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Although they encounter the occasional well-meaning cultural gaffe, BU Medical Campus Muslims say they feel accepted and embraced at BU, and face no professional bias or barriers. Social media, however, is another matter. Several of the Muslims at a diversity forum on December 15, among them School of Medicine, School of Dental Medicine, and Boston Medical Center faculty and residents, said they have been dismayed by anti-Muslim Facebook posts shared by colleagues they consider friends and who show them nothing but respect.
This cultural blind spot, and the need for what one audience member called “religious literacy,” was a recurring theme at the evening panel discussion, titled Muslim at BUMC: A Conversation. The event was sponsored by the MED Office of Diversity and Multicultural Affairs, which has held similar discussions focusing on challenges faced by African Americans, Hispanics, and Jews working on the Medical Campus. “The goal,” said Rafael Ortega, associate dean for diversity and multicultural affairs and a MED professor of anesthesiology, was “to have a candid, enlightening dialogue on the current challenges and successes of Muslims at our institutions.”
Ortega moderated the panel, comprising Ali Guermazi, a MED professor of radiology, who immigrated from Tunisia, Scharukh Jalisi, a MED associate professor of otolaryngology, who immigrated from Pakistan, Boston Medical Center anesthesiology resident Sadiya Shamim, who was born in Saudi Arabia, and Egyptian-born Amr Aly (SDM’17), who grew up in New Jersey and founded the Henry M. Goldman School of Dental Medicine’s Muslim Student Association. All the panelists agreed that the Medical Campus as a whole is not biased toward them and is quick to accommodate Muslim faculty, student, and staff needs with prayer rooms and a growing sophistication about the holy month of Ramadan. “We will not starve to death,” joked BMC nurse Jamina Hassan, a Muslim.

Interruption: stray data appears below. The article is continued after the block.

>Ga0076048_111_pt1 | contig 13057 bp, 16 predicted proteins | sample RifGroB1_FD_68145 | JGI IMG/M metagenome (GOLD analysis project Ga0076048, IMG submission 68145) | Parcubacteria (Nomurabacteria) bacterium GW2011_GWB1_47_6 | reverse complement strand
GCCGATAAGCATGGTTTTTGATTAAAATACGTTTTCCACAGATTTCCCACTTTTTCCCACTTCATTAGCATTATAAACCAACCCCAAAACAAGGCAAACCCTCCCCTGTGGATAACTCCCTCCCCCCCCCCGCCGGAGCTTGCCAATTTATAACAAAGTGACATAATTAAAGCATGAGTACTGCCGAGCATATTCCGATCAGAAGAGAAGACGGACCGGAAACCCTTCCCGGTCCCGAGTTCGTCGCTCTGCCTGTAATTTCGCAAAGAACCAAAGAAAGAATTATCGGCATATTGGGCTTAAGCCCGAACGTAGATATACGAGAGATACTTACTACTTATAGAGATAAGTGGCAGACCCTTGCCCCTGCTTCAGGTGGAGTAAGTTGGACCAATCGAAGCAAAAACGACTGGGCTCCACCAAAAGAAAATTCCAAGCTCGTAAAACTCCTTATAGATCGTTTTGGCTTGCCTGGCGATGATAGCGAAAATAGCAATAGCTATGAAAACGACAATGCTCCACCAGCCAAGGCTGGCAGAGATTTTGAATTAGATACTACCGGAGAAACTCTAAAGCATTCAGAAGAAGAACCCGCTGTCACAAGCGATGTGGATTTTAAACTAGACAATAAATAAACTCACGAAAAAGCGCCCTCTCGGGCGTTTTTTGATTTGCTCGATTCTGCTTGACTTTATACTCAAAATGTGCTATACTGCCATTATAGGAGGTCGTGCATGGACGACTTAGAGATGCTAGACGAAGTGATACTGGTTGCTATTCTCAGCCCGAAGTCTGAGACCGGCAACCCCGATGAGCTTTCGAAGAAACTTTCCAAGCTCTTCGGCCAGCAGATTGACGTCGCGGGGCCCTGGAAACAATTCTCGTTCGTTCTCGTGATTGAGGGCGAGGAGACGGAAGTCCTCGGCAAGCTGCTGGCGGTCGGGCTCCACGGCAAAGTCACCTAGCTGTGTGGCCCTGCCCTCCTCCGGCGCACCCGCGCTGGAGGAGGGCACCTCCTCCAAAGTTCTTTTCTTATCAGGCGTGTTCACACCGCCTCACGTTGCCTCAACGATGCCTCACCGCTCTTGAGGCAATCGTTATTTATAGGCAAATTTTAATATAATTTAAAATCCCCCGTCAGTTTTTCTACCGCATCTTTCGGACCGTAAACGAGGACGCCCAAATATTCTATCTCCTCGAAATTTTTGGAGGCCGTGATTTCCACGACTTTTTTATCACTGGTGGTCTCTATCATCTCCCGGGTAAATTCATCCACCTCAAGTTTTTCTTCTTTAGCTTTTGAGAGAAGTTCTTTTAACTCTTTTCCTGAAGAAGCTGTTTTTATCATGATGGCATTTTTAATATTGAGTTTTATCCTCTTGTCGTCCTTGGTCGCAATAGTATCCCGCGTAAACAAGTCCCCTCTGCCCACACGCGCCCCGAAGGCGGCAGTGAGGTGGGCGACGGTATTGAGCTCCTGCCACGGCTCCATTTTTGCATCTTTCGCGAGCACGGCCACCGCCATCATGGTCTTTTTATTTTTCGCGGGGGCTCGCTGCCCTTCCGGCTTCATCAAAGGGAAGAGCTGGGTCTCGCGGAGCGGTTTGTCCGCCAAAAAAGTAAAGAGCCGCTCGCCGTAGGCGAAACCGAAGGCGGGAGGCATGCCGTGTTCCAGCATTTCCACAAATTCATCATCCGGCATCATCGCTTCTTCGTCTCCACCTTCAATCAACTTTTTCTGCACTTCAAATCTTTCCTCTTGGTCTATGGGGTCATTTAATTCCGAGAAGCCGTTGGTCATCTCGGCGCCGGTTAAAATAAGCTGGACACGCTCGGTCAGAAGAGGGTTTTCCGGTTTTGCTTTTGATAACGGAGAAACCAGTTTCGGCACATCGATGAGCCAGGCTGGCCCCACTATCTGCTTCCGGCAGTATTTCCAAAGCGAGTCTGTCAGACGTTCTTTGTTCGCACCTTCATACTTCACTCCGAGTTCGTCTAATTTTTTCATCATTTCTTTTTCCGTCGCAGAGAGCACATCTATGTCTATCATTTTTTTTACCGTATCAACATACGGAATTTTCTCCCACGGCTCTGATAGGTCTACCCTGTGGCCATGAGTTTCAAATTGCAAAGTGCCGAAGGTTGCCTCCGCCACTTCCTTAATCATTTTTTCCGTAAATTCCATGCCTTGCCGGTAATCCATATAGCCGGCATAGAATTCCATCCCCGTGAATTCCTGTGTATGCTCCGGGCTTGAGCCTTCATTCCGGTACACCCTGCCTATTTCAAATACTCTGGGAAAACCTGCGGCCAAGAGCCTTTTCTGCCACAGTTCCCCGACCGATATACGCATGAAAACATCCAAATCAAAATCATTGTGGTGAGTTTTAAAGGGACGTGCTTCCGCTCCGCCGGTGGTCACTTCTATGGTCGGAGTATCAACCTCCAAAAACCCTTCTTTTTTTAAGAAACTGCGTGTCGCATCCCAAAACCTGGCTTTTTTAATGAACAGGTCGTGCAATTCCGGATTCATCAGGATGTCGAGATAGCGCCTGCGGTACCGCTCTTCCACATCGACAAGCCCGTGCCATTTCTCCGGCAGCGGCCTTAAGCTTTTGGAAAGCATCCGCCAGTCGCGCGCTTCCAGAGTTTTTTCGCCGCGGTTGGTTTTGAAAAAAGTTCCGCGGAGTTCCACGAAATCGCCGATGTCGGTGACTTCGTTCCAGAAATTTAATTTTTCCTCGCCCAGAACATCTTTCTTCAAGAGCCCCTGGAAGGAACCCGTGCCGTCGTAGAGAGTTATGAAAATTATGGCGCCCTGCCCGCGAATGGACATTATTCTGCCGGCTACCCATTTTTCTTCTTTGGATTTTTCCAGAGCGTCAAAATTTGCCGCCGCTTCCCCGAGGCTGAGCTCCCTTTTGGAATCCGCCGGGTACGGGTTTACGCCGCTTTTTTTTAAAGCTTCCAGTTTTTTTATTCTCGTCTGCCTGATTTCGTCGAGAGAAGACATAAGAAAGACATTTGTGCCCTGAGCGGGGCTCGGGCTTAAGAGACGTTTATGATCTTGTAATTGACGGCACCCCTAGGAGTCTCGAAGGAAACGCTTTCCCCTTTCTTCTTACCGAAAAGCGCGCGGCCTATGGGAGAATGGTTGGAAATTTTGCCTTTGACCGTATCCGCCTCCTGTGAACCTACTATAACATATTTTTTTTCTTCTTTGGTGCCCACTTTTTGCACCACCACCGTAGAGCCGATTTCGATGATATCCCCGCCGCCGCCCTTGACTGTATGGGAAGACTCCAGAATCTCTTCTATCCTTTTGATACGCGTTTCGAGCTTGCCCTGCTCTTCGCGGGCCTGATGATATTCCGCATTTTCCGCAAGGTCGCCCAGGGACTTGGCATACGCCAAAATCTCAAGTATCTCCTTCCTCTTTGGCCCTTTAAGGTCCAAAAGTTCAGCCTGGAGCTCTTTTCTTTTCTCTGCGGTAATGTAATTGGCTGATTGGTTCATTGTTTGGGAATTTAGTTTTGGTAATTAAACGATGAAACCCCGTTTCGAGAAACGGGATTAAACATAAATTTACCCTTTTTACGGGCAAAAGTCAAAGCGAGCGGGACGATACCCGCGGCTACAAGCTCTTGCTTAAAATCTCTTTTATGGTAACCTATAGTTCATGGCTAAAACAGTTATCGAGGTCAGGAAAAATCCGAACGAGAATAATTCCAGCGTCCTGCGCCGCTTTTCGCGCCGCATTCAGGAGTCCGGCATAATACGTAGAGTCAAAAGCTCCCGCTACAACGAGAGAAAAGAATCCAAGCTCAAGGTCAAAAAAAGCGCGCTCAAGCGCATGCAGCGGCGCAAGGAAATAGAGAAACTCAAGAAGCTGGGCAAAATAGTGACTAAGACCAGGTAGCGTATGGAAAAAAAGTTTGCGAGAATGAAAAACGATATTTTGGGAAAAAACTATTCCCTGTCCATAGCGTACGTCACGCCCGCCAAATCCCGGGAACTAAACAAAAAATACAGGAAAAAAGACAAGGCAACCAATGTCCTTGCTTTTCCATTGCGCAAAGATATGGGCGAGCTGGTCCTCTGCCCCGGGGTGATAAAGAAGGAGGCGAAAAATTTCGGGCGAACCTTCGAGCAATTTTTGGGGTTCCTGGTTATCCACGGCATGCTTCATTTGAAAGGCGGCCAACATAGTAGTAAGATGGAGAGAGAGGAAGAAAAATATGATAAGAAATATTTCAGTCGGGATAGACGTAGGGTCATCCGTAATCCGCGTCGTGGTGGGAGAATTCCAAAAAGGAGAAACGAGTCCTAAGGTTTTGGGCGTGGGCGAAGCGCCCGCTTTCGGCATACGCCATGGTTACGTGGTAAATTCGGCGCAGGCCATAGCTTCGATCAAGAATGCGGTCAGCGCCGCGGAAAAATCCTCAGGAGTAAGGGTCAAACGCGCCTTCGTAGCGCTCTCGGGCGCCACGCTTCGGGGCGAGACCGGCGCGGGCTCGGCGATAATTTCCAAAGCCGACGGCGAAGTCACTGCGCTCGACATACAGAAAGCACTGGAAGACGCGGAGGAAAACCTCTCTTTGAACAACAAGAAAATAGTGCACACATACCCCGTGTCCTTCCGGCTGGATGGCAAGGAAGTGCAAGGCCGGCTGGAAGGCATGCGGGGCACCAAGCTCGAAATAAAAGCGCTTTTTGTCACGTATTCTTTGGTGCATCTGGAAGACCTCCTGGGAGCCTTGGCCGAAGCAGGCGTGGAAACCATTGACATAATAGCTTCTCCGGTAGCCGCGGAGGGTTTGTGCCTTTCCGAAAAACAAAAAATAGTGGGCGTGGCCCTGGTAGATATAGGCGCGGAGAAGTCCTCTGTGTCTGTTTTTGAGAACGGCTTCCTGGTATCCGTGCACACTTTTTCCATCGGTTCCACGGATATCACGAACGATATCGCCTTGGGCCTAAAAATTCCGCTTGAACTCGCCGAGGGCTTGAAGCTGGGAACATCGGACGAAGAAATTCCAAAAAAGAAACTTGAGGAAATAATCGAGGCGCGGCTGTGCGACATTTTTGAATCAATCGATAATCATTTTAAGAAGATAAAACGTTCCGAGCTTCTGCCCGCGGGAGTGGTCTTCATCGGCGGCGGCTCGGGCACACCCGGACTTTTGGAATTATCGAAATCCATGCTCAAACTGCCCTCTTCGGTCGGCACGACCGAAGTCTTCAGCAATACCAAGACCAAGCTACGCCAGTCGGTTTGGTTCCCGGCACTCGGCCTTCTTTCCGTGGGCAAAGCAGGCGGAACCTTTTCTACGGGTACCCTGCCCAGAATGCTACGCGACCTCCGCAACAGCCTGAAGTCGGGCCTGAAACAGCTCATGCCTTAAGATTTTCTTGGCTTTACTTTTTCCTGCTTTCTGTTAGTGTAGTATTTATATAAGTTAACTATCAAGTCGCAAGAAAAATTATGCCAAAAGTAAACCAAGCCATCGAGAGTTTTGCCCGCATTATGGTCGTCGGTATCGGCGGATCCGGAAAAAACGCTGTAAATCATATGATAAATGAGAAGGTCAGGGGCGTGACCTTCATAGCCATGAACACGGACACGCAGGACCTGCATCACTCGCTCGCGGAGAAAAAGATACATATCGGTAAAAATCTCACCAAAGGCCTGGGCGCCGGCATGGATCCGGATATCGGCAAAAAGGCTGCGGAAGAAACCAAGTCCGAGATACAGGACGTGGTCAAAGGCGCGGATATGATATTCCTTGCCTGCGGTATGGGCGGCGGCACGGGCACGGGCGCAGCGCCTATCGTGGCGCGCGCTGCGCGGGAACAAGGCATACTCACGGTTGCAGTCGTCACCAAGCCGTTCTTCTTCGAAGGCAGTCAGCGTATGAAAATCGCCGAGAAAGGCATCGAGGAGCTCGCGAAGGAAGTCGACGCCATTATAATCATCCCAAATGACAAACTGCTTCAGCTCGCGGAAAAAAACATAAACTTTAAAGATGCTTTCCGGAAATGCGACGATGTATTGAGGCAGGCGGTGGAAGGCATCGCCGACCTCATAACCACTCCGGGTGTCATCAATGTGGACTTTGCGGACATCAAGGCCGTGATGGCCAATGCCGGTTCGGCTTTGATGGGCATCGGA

The discussion came in the wake of the recent high-profile, deadly terrorist attacks in Paris and San Bernardino, Calif., that have created anti-Muslim backlash. But Ortega asked the 70-or-so gathered at the Keefer Auditorium to focus on what goes on at BU. “We shouldn’t disregard current events, but the question here is, what can we do here on the Medical Campus to better understand Muslims?”